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Table of Contents
ORIGINAL ARTICLE
Year : 2018  |  Volume : 15  |  Issue : 2  |  Page : 129-134

Early outcome of surgical intervention of esophageal atresia and tracheo-esophageal fistula in erbil pediatric surgical center


1 Department of Pediatric Surgery, Ministry of Health, Erbil Directory of Health, Rapareen Pediatric Teaching Hospital, Erbil, Iraq
2 Pediatric Surgery Unit, College of Medicine, Rapareen Pediatric Teaching Hospital, Hawler Medical University, Erbil, Iraq
3 Department of Surgery, Rizgary Teaching Hospital, Erbil, Iraq

Date of Web Publication21-Jun-2018

Correspondence Address:
Hawkar Abdullah Kak-Ahmed
Pediatric Surgery Unit, College of Medicine, Rapareen Pediatric Teaching Hospital, Hawler Medical University, Erbil
Iraq
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Source of Support: None, Conflict of Interest: None


DOI: 10.4103/MJBL.MJBL_39_18

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  Abstract 


Background: Esophageal atresia (EA) and treacheo-esophageal fistula occur in 1 out of every 3500 live births. Children born with EA have a higher incidence of prematurity than the general population EA. The treatment of EA and tracheo-esophageal fistula, although still a challenge, represents one of the true successes of newborn surgery. Objective: The aim of this study cases with EA and/or tracheo-esophageal fistula in Rapareen pediatric surgery center, Erbil, Iraq, regarding management, and early outcome. Materials and Methods: Fifty-three neonates were enrolled in this study from October 2011 to September 2015. Preoperative investigations included chest X-ray, ultrasound of the abdomen, and echocardiography. All patients were resuscitated before surgical intervention. Statistical Package for the Social Sciences version 20 was used for data analysis. Results: Out of 53 cases, 21 survived and 32 died. Thirty patients were male and 23 were female (male-to-female ratio 1.3:1). Twelve were premature and 41 term babies. The most common type was EA and distal fistula in 47 cases, pure atresia in 5 cases, and EA with both distal and proximal fistula in one case. Presenting features were excessive salivation in all cases, failure to pass nasogastric tube in 98.1%, cyanosis in 69.8%, and chocking in 37.7%. Prenatal history of polyhydramnios was present in 67.9%. Eighteen cases had associated anomalies, most of them were cardiac. Conclusion: EA with distal tracheo-esophageal fistula is the most common type of anomaly. Early diagnosis, weight, maturity, and associated anomalies are the most important factors that affect the outcome. Postoperative respiratory care is necessary, especially for those who have a preoperative chest infection.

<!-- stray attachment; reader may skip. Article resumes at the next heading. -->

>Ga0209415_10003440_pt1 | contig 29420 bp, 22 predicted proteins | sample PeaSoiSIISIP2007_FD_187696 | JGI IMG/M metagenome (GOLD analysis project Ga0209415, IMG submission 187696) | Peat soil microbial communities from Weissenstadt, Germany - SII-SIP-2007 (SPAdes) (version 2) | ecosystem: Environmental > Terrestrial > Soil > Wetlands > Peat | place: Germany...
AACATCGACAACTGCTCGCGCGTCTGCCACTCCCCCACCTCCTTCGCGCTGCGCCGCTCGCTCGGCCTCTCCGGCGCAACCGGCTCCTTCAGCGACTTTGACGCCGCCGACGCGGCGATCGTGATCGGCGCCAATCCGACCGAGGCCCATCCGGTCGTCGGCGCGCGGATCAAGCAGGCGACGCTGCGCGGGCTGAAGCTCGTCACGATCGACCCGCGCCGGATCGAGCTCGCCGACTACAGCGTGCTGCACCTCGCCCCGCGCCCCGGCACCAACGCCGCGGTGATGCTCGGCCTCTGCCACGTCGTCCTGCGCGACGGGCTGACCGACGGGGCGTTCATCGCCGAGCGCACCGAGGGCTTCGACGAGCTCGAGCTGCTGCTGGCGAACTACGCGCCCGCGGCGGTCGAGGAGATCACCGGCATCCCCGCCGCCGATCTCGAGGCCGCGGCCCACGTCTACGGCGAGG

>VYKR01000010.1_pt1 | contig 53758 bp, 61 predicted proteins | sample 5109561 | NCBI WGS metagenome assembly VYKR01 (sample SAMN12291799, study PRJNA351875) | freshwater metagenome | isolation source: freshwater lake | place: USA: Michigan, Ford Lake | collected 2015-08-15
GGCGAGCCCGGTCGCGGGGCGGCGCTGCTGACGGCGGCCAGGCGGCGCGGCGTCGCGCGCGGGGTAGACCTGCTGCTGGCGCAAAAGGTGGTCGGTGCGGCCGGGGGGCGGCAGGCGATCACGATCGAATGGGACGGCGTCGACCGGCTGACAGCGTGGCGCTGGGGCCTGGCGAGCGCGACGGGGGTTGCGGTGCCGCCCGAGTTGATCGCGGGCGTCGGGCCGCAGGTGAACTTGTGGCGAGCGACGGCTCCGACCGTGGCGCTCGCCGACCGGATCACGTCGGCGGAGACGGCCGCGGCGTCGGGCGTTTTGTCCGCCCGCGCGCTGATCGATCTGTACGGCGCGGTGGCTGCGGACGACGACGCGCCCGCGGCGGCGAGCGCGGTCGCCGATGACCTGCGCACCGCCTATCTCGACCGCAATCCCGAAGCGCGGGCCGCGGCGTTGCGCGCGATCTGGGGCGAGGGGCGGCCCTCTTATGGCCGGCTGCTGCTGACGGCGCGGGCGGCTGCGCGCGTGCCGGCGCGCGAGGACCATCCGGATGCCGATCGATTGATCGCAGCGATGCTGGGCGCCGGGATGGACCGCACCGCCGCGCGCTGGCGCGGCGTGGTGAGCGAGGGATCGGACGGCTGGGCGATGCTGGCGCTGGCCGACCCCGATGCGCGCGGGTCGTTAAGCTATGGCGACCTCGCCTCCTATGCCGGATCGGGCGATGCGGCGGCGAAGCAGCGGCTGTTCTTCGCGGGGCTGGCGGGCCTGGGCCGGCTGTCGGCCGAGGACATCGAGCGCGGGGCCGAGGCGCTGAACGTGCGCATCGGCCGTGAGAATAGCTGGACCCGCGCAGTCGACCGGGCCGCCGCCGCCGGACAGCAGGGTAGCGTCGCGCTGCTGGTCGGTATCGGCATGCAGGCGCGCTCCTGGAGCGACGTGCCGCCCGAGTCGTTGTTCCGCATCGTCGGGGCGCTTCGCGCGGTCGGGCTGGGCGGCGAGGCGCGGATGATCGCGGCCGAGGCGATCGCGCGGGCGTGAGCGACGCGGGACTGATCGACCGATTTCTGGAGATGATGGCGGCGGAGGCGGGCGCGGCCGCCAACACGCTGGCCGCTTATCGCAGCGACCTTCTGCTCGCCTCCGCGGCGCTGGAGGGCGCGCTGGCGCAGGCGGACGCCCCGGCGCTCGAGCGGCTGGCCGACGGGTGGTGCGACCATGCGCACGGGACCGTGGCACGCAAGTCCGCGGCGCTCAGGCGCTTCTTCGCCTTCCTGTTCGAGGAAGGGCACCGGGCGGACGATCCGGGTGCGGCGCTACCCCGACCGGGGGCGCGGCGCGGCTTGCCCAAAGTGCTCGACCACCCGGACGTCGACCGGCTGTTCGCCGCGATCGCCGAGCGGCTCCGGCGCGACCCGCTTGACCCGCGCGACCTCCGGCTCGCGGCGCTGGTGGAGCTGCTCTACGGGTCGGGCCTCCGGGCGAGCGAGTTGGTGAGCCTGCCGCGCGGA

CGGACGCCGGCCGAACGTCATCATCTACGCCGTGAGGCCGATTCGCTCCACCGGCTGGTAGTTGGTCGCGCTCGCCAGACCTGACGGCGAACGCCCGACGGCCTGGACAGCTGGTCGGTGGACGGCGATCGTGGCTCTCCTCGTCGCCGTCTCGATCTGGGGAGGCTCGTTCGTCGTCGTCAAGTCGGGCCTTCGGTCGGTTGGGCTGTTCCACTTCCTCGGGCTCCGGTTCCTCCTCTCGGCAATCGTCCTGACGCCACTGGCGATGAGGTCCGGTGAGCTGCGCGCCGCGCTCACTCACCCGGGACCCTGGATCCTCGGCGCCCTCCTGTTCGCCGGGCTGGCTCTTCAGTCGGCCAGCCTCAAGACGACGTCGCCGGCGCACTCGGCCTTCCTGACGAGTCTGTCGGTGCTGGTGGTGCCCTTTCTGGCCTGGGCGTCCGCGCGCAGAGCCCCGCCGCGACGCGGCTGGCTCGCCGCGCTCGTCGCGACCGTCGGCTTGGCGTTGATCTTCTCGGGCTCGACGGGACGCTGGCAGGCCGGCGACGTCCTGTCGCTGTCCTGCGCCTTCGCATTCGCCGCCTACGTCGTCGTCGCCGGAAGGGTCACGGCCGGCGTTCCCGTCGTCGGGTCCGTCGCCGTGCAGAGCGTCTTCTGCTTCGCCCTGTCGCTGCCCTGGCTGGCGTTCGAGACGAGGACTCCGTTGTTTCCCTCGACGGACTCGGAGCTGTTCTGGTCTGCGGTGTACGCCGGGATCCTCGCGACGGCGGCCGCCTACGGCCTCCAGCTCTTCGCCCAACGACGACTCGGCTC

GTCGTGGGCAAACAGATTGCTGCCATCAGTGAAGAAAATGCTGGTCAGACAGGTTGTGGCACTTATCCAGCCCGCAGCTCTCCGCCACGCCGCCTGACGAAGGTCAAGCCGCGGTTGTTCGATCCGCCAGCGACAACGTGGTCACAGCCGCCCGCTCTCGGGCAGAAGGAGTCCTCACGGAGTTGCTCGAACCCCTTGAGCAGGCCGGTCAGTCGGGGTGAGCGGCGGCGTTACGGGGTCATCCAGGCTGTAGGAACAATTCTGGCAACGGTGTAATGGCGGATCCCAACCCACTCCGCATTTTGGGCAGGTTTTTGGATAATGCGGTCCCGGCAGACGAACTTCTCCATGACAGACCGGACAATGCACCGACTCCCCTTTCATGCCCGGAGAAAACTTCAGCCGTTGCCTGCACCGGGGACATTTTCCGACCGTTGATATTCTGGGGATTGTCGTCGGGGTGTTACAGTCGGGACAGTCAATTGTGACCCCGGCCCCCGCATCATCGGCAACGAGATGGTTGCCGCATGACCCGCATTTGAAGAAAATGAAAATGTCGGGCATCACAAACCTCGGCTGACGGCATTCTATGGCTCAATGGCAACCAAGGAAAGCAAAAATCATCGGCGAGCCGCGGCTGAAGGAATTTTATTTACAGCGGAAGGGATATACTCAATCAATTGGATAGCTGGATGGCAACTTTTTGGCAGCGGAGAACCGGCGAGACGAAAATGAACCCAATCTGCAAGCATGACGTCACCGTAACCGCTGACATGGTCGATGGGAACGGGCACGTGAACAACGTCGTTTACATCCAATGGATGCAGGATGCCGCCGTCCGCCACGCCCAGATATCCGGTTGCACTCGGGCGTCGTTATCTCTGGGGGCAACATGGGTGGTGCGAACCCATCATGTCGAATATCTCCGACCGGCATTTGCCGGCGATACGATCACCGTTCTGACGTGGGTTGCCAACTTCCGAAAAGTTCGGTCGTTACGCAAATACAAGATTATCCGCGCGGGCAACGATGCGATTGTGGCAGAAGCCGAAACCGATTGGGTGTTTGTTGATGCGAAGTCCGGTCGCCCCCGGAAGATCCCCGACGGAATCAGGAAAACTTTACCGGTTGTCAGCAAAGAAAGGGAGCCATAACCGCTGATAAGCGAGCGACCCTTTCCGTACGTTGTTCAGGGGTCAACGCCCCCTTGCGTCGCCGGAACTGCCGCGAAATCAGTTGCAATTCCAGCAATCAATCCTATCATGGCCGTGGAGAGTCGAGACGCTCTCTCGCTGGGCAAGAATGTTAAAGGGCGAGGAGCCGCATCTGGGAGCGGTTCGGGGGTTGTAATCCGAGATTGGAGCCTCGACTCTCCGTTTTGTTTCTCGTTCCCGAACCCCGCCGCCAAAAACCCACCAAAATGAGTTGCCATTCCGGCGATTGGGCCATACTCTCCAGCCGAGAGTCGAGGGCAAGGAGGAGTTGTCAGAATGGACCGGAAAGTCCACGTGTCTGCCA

Keywords: Esophageal atresia, neonates, tracheo-esophageal fistula


How to cite this article:
Hamad NA, Kak-Ahmed HA, Allaquli NI. Early outcome of surgical intervention of esophageal atresia and tracheo-esophageal fistula in erbil pediatric surgical center. Med J Babylon 2018;15:129-34

How to cite this URL:
Hamad NA, Kak-Ahmed HA, Allaquli NI. Early outcome of surgical intervention of esophageal atresia and tracheo-esophageal fistula in erbil pediatric surgical center. Med J Babylon [serial online] 2018 [cited 2018 Sep 25];15:129-34. Available from: http://www.medjbabylon.org/text.asp?2018/15/2/129/234858




  Introduction Top


The treatment of esophageal atresia (EA) and tracheo-esophageal fistula, although still a challenge, represents one of the true successes of newborn surgery.[1] The development of EA/tracheo-esophageal fistula (EA and TEF) appears to be a complex multifactorial process involving genetic and environmental factors to some degree. Up to 10% of patients with EA have a defined genetic syndrome that can be diagnosed, leaving the remaining 90% with an unknown etiology for their malformation.[2] EA and TEF occurs in 1 out of every 3500 live births.[3] Children born with EA have a higher incidence of prematurity than the general population.[4] EA and TEF present in two forms, either in isolation (50%) or as a syndromic form (50%) associated with other abnormalities.[5]

EA and TEF present in many forms and various classification systems have been used to describe them. For clarity, it seems much better to give descriptive names to the major subtypes.[6] Prenatal ultrasonography attempts to predict the presence of EA using the combination of polyhydramnios, absent or small stomach bubble, and an “upper pouch” sign.[7] Infants born with EA and TEF have difficulty handling their oral secretions and will choke, cough, and possibly become cyanotic with their first feeding.[8]

After a feeding attempt, they will spit-up undigested formula or breast milk. This leads to an attempt to place a tube in the stomach, which does not travel as far as expected and meets resistance. A radiograph of the chest and abdomen shows the tube coiled in the esophageal pouch in the upper mediastinum, confirming EA. The diagnosis is made and the remainder of the preoperative evaluation attempts to define a proximal fistula between the esophageal pouch and the trachea and to characterize associated anomalies.[9] A tracheo-esophageal fistula without EA (H-type fistula) may not present in the initial neonatal period and can be more difficult to diagnose. A tube will go into the stomach if passed, but persistent coughing and choking with oral feeds should prompt a search for an isolated fistula. A prone pull-back esophagram or bronchoscopy with esophagoscopy using methylene blue as a dye is used to find an isolated fistula. Placement of a catheter across the fistula during bronchoscopy aids the dissection greatly.[10]